Late-Night TV Turns Political

It’s All Fun and Games Till an Ignorant Celebrity Becomes President
Jimmy Kimmel (photo by Pete Souza), Samantha Bee (photo by Neil Grabowsky / Montclair Film), Stephen Colbert (photo by Staff Sgt. Teddy Wade)

These days, I get mad a lot. I get mad when I hear about President Trump’s reckless, petulant, narcissistic tweeting, and madder when I read about his would-be sabotage of the Affordable Care Act. Coverage of his administration’s efforts to deny climate change, roll back environmental protections, and benefit the fossil-fuel and chemical industries makes me nearly Incredible-Hulk furious. I yearn to turn back time and alter the results of the 2016 election, but I can’t. So, instead, I watch Full Frontal with Samantha Bee.

Airing weekly on TBS, Full Frontal is a fast-paced late-evening comedy show much of which is devoted to skewering the Trump agenda. Hosted by the intrepid Bee, who wears a different eye-catching blazer each night, the show is pointedly political, unabashedly feminist, and often profane. Last year’s highlights included a withering takedown of the Trump administration’s “election integrity” commission and, just before Halloween, a stunt that involved ushering real-life climate-change skeptics through a possible-climate-apocalypse haunted house.

Bee is hardly the only TV comedian to focus on politics. Indeed, as many media analysts have already observed, late-night television has turned increasingly partisan since Trump’s inauguration—a striking development, given that, until now, such shows have been more interested in pleasing the broadest possible swathe of Americans. The host of CBS’s The Late Show with Stephen Colbert currently aims punch after satirical punch at the White House with an air of real conviction (though, alas, without the zing of his previous show, The Colbert Report on Comedy Central). This shift toward sharp-elbowed political commentary seems to have benefited The Late Show’s ratings, which had struggled early in Colbert’s tenure, when his tone was blander. In early 2017 The Late Show overtook NBC’s The Tonight Show Starring Jimmy Fallon and has been in first place ever since. Fallon, who sticks mainly to celebrity banter and music, had disgusted some viewers by giving Trump’s hair an affectionate tousle when the then-candidate visited his show in 2016.

Why would audiences welcome late-night TV’s new obsession with politics?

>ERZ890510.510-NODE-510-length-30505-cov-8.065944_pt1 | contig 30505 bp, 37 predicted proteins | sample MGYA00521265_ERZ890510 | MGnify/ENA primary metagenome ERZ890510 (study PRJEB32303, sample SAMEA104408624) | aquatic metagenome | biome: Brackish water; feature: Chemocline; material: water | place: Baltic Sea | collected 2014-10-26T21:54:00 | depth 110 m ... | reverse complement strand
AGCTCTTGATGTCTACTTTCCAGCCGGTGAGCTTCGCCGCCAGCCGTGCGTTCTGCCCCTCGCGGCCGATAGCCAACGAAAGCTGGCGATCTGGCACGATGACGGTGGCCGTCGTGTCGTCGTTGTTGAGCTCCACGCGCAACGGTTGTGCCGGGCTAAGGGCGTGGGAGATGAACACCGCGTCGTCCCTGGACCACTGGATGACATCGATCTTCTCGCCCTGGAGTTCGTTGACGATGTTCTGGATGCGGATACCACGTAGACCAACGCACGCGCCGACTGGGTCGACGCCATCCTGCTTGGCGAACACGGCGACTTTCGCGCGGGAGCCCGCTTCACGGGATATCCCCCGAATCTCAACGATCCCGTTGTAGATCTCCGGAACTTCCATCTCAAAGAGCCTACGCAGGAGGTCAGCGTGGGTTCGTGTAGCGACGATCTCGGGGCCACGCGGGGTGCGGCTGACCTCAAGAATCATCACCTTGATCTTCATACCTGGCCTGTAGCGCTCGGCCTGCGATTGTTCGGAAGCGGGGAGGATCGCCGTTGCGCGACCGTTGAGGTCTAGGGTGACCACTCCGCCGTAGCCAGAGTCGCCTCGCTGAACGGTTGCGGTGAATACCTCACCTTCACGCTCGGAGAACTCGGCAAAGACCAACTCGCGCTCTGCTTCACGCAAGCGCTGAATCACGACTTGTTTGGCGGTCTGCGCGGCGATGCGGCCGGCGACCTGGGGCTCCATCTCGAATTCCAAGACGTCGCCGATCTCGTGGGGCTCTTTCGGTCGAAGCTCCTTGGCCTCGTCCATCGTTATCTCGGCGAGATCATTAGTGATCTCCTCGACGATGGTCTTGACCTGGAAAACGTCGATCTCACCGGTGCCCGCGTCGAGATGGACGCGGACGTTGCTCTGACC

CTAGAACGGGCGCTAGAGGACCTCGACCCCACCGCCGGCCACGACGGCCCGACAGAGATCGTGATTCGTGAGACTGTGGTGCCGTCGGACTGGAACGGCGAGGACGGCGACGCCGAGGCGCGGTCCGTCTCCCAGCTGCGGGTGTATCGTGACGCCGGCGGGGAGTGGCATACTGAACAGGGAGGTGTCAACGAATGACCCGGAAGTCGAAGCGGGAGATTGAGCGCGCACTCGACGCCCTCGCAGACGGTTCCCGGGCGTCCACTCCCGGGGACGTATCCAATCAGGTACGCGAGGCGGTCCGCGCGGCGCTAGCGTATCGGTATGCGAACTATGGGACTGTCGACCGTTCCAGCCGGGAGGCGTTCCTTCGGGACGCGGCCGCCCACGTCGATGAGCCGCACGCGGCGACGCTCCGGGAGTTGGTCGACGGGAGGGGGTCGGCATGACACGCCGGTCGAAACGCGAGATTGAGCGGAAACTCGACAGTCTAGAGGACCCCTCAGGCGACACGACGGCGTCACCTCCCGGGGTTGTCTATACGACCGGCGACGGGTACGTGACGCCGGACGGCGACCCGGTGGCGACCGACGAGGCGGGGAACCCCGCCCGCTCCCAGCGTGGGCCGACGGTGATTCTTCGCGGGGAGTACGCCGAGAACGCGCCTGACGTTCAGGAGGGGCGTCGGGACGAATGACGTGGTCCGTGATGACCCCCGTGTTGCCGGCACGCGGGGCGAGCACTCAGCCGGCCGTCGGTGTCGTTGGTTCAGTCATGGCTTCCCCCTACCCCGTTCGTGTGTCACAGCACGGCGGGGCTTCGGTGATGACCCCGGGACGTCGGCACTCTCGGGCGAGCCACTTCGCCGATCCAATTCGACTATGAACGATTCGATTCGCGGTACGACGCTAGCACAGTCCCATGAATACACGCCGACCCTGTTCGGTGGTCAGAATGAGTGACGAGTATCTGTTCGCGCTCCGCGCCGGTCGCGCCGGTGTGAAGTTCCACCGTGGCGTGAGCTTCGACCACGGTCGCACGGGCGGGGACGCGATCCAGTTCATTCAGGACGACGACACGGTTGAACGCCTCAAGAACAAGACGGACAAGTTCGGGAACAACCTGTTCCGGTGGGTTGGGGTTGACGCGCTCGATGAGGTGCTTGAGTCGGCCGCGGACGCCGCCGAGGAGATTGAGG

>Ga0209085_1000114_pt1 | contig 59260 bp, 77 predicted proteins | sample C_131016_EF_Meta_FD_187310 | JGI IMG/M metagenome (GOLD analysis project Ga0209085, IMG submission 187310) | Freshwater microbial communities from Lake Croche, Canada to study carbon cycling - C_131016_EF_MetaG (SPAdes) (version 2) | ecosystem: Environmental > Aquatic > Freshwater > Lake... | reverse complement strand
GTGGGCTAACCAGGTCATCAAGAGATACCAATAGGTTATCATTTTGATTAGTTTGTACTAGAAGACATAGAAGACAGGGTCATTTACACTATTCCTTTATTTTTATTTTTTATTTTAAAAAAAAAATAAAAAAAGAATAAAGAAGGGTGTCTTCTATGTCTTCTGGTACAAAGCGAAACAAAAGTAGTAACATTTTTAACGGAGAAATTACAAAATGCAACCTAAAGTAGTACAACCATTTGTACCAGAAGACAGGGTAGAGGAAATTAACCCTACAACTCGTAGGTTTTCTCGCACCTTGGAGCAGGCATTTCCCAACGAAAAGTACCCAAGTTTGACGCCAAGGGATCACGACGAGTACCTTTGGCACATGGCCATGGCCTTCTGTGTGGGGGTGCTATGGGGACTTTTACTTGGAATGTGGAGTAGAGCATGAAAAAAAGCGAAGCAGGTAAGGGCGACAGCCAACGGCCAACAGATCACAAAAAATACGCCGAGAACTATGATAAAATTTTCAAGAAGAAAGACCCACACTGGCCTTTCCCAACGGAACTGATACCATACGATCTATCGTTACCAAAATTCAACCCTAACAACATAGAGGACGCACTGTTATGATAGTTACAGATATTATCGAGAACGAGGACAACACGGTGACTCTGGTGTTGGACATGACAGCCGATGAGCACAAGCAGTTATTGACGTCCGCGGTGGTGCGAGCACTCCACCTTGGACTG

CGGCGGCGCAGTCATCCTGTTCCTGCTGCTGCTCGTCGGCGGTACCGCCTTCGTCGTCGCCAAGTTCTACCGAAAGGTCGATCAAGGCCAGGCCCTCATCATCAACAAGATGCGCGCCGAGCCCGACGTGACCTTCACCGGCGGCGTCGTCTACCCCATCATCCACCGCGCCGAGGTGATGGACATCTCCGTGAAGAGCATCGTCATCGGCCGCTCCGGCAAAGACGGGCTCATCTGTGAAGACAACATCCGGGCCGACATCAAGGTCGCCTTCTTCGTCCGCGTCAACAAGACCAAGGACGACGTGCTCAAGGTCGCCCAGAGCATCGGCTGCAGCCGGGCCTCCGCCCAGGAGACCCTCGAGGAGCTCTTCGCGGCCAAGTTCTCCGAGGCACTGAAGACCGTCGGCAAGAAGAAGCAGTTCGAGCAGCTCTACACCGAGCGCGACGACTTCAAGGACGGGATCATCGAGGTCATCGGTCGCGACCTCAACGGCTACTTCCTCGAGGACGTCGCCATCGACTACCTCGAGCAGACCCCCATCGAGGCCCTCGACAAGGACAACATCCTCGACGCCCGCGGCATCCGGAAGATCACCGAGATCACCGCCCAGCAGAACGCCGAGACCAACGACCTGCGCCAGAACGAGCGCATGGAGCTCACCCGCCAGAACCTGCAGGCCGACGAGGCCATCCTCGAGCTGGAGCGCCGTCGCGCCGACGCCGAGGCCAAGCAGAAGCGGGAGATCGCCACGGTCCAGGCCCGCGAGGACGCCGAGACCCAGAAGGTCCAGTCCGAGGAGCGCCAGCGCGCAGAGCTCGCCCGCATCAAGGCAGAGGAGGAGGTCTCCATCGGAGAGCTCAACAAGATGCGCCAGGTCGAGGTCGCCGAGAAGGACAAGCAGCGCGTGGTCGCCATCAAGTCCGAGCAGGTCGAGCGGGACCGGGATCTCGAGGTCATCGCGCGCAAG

Some of the most notable late-night political commentary has come from ABC’s Jimmy Kimmel, previously known as a prankster more in the vein of Fallon than of Colbert. The host of Jimmy Kimmel Live! tearfully denounced Republicans’ efforts to repeal Obamacare and, after the last year’s mass shooting in Las Vegas, appealed for gun-control legislation. When a senator broke his promise not to support any health-care bill that did not pass what he called the “Jimmy Kimmel” test, Kimmel called him out.

Given our society’s bitter partisan rifts, and a twenty-four-hour news cycle that never lets us forget them, why would audiences welcome late-night TV’s new obsession with politics? One answer is that, after a long convergence, politics and mass-market entertainment essentially merged in 2016. Trump would probably not be president were it not for The Apprentice, and he is still less interested in policy than in his ratings. The politicization of late-night is a natural extension of this phenomenon.

Another partial explanation: popular culture has broken up into niches in recent decades. Gone are the days when Americans watched three broadcast networks and The Ed Sullivan Show could divert the entire country. Now we have hundreds of channels, thousands of websites, and audiences can gravitate to those that share a specific outlook. The partisan drift of late-night television is just another kind of pigeonholing. That most late-night comedians are anti-Trump is hardly surprising. They are, after all, part of the media establishment he has railed against. The disdain is mutual.

The very fact that late-night television has been politically anodyne for most of its history makes it a particularly satisfying place to see full-throated expressions of dismay and indignation. It seems to reflect the urgency of the moment that a time-slot traditionally focused on fangless celebrity interviews and gags like “Stupid Pet Tricks” should be forced to attend, at least for now, to more pressing matters. A man obviously unfit for high office, who won the presidency while losing the popular vote, is now making a mockery of the United States. A dangerously unserious president has put our professional joke-tellers in a serious mood.

And finally there’s the matter of timing. Late-night shows air after most daily work has concluded. People watch these shows when they’re tired, often when they’re in bed. After another day of infuriating news, watching Samantha Bee or Jimmy Kimmel launch political zingers is a way for viewers, by proxy, to get in the last word.

Published in the February 9, 2018 issue: 

Celia Wren is Commonweal’s media and stage critic.

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